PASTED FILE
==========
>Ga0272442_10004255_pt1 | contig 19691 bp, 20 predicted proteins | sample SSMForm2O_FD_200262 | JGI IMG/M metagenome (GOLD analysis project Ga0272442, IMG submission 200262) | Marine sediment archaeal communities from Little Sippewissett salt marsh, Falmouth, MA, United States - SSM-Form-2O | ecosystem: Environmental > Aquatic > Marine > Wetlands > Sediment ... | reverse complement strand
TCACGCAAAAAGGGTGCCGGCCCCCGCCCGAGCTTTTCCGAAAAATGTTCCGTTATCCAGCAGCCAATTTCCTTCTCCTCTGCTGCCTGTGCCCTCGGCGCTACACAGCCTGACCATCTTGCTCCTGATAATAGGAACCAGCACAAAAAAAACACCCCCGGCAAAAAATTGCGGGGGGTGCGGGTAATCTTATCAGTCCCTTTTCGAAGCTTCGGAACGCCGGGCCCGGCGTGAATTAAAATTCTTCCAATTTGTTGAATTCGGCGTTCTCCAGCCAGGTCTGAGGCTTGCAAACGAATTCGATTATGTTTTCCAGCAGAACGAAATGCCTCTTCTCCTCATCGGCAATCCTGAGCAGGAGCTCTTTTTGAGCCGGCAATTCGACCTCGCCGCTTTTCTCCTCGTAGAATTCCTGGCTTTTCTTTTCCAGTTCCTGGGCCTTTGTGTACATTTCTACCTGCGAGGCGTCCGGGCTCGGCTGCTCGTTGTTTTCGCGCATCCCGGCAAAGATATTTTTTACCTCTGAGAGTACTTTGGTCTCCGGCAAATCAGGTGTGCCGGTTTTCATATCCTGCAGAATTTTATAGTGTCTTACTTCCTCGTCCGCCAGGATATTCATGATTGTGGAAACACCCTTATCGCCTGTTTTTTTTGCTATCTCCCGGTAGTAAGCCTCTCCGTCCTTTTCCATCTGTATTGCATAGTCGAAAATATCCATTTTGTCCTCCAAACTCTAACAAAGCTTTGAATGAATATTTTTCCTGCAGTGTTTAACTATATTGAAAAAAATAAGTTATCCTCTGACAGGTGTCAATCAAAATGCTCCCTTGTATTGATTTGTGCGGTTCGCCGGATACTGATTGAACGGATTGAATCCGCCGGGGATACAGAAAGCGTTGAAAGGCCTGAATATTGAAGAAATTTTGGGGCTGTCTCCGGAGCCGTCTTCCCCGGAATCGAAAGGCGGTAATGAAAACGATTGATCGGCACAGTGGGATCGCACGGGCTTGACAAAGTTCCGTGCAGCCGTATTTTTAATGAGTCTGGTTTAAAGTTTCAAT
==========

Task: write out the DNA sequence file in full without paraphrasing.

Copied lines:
>Ga0272442_10004255_pt1 | contig 19691 bp, 20 predicted proteins | sample SSMForm2O_FD_200262 | JGI IMG/M metagenome (GOLD analysis project Ga0272442, IMG submission 200262) | Marine sediment archaeal communities from Little Sippewissett salt marsh, Falmouth, MA, United States - SSM-Form-2O | ecosystem: Environmental > Aquatic > Marine > Wetlands > Sediment ... | reverse complement strand
TCACGCAAAAAGGGTGCCGGCCCCCGCCCGAGCTTTTCCGAAAAATGTTCCGTTATCCAGCAGCCAATTTCCTTCTCCTCTGCTGCCTGTGCCCTCGGCGCTACACAGCCTGACCATCTTGCTCCTGATAATAGGAACCAGCACAAAAAAAACACCCCCGGCAAAAAATTGCGGGGGGTGCGGGTAATCTTATCAGTCCCTTTTCGAAGCTTCGGAACGCCGGGCCCGGCGTGAATTAAAATTCTTCCAATTTGTTGAATTCGGCGTTCTCCAGCCAGGTCTGAGGCTTGCAAACGAATTCGATTATGTTTTCCAGCAGAACGAAATGCCTCTTCTCCTCATCGGCAATCCTGAGCAGGAGCTCTTTTTGAGCCGGCAATTCGACCTCGCCGCTTTTCTCCTCGTAGAATTCCTGGCTTTTCTTTTCCAGTTCCTGGGCCTTTGTGTACATTTCTACCTGCGAGGCGTCCGGGCTCGGCTGCTCGTTGTTTTCGCGCATCCCGGCAAAGATATTTTTTACCTCTGAGAGTACTTTGGTCTCCGGCAAATCAGGTGTGCCGGTTTTCATATCCTGCAGAATTTTATAGTGTCTTACTTCCTCGTCCGCCAGGATATTCATGATTGTGGAAACACCCTTATCGCCTGTTTTTTTTGCTATCTCCCGGTAGTAAGCCTCTCCGTCCTTTTCCATCTGTATTGCATAGTCGAAAATATCCATTTTGTCCTCCAAACTCTAACAAAGCTTTGAATGAATATTTTTCCTGCAGTGTTTAACTATATTGAAAAAAATAAGTTATCCTCTGACAGGTGTCAATCAAAATGCTCCCTTGTATTGATTTGTGCGGTTCGCCGGATACTGATTGAACGGATTGAATCCGCCGGGGATACAGAAAGCGTTGAAAGGCCTGAATATTGAAGAAATTTTGGGGCTGTCTCCGGAGCCGTCTTCCCCGGAATCGAAAGGCGGTAATGAAAACGATTGATCGGCACAGTGGGATCGCACGGGCTTGACAAAGTTCCGTGCAGCCGTATTTTTAATGAGTCTGGTTTAAAGTTTCAAT